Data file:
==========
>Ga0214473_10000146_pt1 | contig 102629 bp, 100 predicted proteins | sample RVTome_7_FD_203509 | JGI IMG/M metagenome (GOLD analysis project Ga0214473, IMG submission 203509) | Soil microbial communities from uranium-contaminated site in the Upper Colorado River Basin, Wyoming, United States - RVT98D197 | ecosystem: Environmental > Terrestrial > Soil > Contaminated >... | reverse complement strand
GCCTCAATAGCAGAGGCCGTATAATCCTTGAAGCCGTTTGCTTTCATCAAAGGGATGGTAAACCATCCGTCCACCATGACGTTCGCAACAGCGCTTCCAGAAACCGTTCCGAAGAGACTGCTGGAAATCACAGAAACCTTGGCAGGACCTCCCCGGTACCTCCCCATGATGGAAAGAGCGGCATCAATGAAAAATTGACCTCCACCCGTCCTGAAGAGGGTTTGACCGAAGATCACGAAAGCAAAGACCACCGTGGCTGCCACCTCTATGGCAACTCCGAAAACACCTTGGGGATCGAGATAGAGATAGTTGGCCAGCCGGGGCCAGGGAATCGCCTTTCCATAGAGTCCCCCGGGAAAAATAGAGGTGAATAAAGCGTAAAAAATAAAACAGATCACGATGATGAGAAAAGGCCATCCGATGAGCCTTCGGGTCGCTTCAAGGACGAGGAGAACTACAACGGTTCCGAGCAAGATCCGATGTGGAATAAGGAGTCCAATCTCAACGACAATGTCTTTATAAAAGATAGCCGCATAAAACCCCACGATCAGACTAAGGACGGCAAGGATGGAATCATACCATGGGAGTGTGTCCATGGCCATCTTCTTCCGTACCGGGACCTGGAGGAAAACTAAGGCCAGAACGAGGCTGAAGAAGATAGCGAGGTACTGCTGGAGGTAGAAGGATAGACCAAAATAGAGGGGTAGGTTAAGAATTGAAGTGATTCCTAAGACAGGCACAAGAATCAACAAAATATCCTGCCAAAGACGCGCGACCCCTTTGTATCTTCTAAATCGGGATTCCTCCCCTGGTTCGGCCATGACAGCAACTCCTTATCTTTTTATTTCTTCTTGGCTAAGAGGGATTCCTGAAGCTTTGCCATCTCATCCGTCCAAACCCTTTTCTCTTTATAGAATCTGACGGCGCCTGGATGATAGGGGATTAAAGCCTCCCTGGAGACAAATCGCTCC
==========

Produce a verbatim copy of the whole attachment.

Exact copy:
>Ga0214473_10000146_pt1 | contig 102629 bp, 100 predicted proteins | sample RVTome_7_FD_203509 | JGI IMG/M metagenome (GOLD analysis project Ga0214473, IMG submission 203509) | Soil microbial communities from uranium-contaminated site in the Upper Colorado River Basin, Wyoming, United States - RVT98D197 | ecosystem: Environmental > Terrestrial > Soil > Contaminated >... | reverse complement strand
GCCTCAATAGCAGAGGCCGTATAATCCTTGAAGCCGTTTGCTTTCATCAAAGGGATGGTAAACCATCCGTCCACCATGACGTTCGCAACAGCGCTTCCAGAAACCGTTCCGAAGAGACTGCTGGAAATCACAGAAACCTTGGCAGGACCTCCCCGGTACCTCCCCATGATGGAAAGAGCGGCATCAATGAAAAATTGACCTCCACCCGTCCTGAAGAGGGTTTGACCGAAGATCACGAAAGCAAAGACCACCGTGGCTGCCACCTCTATGGCAACTCCGAAAACACCTTGGGGATCGAGATAGAGATAGTTGGCCAGCCGGGGCCAGGGAATCGCCTTTCCATAGAGTCCCCCGGGAAAAATAGAGGTGAATAAAGCGTAAAAAATAAAACAGATCACGATGATGAGAAAAGGCCATCCGATGAGCCTTCGGGTCGCTTCAAGGACGAGGAGAACTACAACGGTTCCGAGCAAGATCCGATGTGGAATAAGGAGTCCAATCTCAACGACAATGTCTTTATAAAAGATAGCCGCATAAAACCCCACGATCAGACTAAGGACGGCAAGGATGGAATCATACCATGGGAGTGTGTCCATGGCCATCTTCTTCCGTACCGGGACCTGGAGGAAAACTAAGGCCAGAACGAGGCTGAAGAAGATAGCGAGGTACTGCTGGAGGTAGAAGGATAGACCAAAATAGAGGGGTAGGTTAAGAATTGAAGTGATTCCTAAGACAGGCACAAGAATCAACAAAATATCCTGCCAAAGACGCGCGACCCCTTTGTATCTTCTAAATCGGGATTCCTCCCCTGGTTCGGCCATGACAGCAACTCCTTATCTTTTTATTTCTTCTTGGCTAAGAGGGATTCCTGAAGCTTTGCCATCTCATCCGTCCAAACCCTTTTCTCTTTATAGAATCTGACGGCGCCTGGATGATAGGGGATTAAAGCCTCCCTGGAGACAAATCGCTCC